By Glynn Wilson -
A majority of Americans are upbeat about the future and believe the country will be better off four years from now, according to the latest Gallup poll on the subject.
Fifty-four percent express this optimistic view, especially Democrats, while 41 percent say we could be worse off in four years, mainly Republicans.
This level of optimism is down from four years ago, following President Barack Obama’s first election victory, when 65 percent said the country would be better off in four years, and prior to his first inauguration, when 72 percent said the same thing.
But at least for now, Gallup concludes, the majority of Americans agree with what President Obama said in his election-night victory speech — “the American people … know in our hearts that for the United States of America, the best is yet to come.”
While the high levels of optimism recorded shortly after Obama’s 2008 election have faded somewhat, the nation’s optimism resembles or exceeds levels following other recent elections. In particular, a few months after George W. Bush’s re-election in 2004, a contest that also saw the incumbent president narrowly re-elected, only 53 percent were optimistic.
Democrats are nearly unanimous in their positive feelings that the next four years will be better for the country, with 94 percent saying so versus 4 percent who think things will be worse. Republicans are nearly as united but in the opposite direction, with 11 percent saying the country will be better off and 86 percent seeing the country souring. Independents are more upbeat than not about the future, 51 percent to 40 percent.
Party affiliation is typically highly related to how Americans assess the direction of the next four years. Democrats’ outlook has been generally positive since Obama’s election in 2008. Republicans’, by contrast, has been mostly negative, though a slim majority said they expected the country to improve prior to Obama’s 2009 inauguration.
On the other hand, in 2001 and 2005 — years associated with a Republican president — GOP supporters were extremely positive as a whole, while Democrats were much less likely to share this view. Independents have generally been positive following each presidential election, with the exception of George W. Bush’s re-election in 2004.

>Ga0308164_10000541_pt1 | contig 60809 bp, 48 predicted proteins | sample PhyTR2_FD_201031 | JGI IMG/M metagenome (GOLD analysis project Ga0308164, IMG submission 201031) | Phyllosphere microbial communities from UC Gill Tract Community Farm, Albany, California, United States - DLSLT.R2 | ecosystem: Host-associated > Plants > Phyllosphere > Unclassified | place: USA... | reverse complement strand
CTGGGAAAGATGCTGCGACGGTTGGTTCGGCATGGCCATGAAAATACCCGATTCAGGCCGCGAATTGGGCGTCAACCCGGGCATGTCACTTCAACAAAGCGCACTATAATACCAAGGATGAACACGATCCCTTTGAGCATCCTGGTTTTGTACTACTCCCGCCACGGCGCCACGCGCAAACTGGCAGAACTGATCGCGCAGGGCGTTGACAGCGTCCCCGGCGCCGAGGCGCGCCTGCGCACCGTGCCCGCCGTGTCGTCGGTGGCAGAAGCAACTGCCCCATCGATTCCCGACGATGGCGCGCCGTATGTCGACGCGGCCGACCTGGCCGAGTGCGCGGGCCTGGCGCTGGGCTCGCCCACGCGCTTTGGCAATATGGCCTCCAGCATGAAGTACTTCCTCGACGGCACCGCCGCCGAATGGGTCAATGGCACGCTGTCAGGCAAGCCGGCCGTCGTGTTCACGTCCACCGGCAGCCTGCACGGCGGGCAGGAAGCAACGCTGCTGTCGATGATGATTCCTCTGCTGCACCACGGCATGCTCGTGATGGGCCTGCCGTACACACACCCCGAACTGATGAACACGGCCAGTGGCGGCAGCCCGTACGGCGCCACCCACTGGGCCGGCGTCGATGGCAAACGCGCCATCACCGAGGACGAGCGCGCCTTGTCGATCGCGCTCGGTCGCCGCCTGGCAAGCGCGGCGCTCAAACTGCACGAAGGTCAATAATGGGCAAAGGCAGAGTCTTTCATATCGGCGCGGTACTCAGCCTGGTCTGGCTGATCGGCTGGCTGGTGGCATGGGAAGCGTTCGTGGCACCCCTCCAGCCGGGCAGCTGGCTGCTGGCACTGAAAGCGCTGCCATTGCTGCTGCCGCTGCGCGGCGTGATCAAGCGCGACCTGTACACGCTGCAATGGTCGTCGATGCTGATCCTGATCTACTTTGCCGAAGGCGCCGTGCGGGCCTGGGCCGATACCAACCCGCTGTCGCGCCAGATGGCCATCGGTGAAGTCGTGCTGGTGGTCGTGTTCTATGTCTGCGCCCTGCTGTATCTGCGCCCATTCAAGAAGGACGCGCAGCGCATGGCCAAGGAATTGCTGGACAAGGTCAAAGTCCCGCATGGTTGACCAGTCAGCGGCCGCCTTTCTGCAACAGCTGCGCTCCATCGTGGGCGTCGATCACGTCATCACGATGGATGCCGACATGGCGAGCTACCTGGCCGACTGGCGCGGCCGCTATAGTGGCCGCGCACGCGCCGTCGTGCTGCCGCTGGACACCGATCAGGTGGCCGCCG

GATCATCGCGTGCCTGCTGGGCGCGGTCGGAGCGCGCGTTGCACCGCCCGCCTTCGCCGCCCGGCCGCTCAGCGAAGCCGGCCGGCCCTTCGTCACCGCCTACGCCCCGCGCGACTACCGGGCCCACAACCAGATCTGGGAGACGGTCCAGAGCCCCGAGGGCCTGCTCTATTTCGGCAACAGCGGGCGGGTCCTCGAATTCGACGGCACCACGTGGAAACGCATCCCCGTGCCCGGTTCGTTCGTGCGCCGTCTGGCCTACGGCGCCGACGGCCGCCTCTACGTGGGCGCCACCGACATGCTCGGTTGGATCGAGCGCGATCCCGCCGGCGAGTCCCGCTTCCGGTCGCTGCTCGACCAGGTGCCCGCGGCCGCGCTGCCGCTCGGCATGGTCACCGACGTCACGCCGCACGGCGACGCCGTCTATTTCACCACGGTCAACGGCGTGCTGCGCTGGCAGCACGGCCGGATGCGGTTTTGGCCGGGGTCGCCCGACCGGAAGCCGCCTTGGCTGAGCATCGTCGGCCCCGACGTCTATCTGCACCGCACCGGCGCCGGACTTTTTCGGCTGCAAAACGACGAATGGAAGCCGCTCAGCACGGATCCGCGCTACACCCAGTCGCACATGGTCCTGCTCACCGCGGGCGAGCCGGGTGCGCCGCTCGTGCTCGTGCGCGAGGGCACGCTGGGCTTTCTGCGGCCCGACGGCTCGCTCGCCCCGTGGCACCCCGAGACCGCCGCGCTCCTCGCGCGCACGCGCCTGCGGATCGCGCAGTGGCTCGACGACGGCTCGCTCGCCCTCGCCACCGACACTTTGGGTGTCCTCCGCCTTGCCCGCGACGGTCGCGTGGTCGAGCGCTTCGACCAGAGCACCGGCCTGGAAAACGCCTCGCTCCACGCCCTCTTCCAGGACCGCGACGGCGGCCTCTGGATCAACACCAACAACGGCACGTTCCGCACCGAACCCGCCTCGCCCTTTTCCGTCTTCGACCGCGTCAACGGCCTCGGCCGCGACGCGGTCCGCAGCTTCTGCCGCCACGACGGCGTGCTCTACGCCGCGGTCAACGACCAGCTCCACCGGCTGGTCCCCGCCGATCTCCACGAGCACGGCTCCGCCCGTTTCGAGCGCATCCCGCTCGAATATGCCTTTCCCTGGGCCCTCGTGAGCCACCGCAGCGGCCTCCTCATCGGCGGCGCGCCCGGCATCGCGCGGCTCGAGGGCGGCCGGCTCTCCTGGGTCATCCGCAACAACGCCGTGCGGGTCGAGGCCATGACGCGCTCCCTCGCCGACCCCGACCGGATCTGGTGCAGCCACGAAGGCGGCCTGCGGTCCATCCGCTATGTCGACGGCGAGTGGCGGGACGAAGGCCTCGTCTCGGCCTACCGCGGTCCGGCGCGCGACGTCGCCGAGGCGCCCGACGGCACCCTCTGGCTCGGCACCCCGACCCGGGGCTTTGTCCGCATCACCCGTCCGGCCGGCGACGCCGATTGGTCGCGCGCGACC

Of course we saw what happened in Bush’s second term, when the intelligence for the war in Iraq was proved to be flawed, the federal government failed miserably in its response to Hurricane Katrina in New Orleans, and then Bush’s anti-government, laissez-faire policies led to a deep recession that nearly sent the global economy spiraling into a depression. Sometimes the public’s partisan views don’t compare to reality.
While a majority of Americans are optimistic that the country will better off four years from now, the optimism is down from 2008-2009 when Obama was first elected, Gallup says, but the national mood compares favorably with other recent presidential elections.
“As President Obama probably knows, however, the percentage saying things will be better off in four years can quickly fade as the hard work of a new term begins, especially given the size of the nation’s upcoming challenges — in particular the “fiscal cliff,” unemployment, and the many other priorities facing the president,” Gallup says. “Obama needs only look at his first term as proof positive of this: Despite 72 percent expressing optimism in early 2009, Obama’s agenda was met with strong opposition on Capitol Hill, and eventually the president and his party were dealt a setback with the 2010 congressional elections. Many Americans have sanguine expectations for the next four years, but it will nonetheless be a challenging task to meet those goals.”
Yes it will, especially with some tea party Republicans still in a majority in the House and some obstructionist Republicans still willing to use the filibuster to block progress in the Senate, and with a majority of the Supreme Court still in conservative hands. That could change in the next two years.
Results for this Gallup poll are based on telephone interviews conducted Nov. 9-12, 2012, with a random sample of 1,009 adults, aged 18 and older, living in all 50 U.S. states and the District of Columbia. For results based on the total sample of national adults, one can say with 95 percent confidence that the maximum margin of sampling error is plus or minus 3 percentage points.
© 2012, Glynn Wilson. All rights reserved.